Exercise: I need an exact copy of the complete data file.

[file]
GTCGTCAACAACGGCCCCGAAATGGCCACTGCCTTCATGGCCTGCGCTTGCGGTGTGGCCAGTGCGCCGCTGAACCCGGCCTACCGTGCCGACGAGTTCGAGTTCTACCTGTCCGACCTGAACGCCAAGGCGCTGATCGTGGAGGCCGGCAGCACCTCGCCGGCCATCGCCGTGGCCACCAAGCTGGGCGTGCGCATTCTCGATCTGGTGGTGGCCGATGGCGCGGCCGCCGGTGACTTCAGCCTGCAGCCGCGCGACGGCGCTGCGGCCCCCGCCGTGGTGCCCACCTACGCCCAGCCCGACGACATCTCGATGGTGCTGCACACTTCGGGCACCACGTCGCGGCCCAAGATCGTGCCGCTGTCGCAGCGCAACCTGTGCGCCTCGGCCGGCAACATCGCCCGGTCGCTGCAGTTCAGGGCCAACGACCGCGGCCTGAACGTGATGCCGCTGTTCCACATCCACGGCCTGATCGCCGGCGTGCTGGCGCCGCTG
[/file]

GTCGTCAACAACGGCCCCGAAATGGCCACTGCCTTCATGGCCTGCGCTTGCGGTGTGGCCAGTGCGCCGCTGAACCCGGCCTACCGTGCCGACGAGTTCGAGTTCTACCTGTCCGACCTGAACGCCAAGGCGCTGATCGTGGAGGCCGGCAGCACCTCGCCGGCCATCGCCGTGGCCACCAAGCTGGGCGTGCGCATTCTCGATCTGGTGGTGGCCGATGGCGCGGCCGCCGGTGACTTCAGCCTGCAGCCGCGCGACGGCGCTGCGGCCCCCGCCGTGGTGCCCACCTACGCCCAGCCCGACGACATCTCGATGGTGCTGCACACTTCGGGCACCACGTCGCGGCCCAAGATCGTGCCGCTGTCGCAGCGCAACCTGTGCGCCTCGGCCGGCAACATCGCCCGGTCGCTGCAGTTCAGGGCCAACGACCGCGGCCTGAACGTGATGCCGCTGTTCCACATCCACGGCCTGATCGCCGGCGTGCTGGCGCCGCTG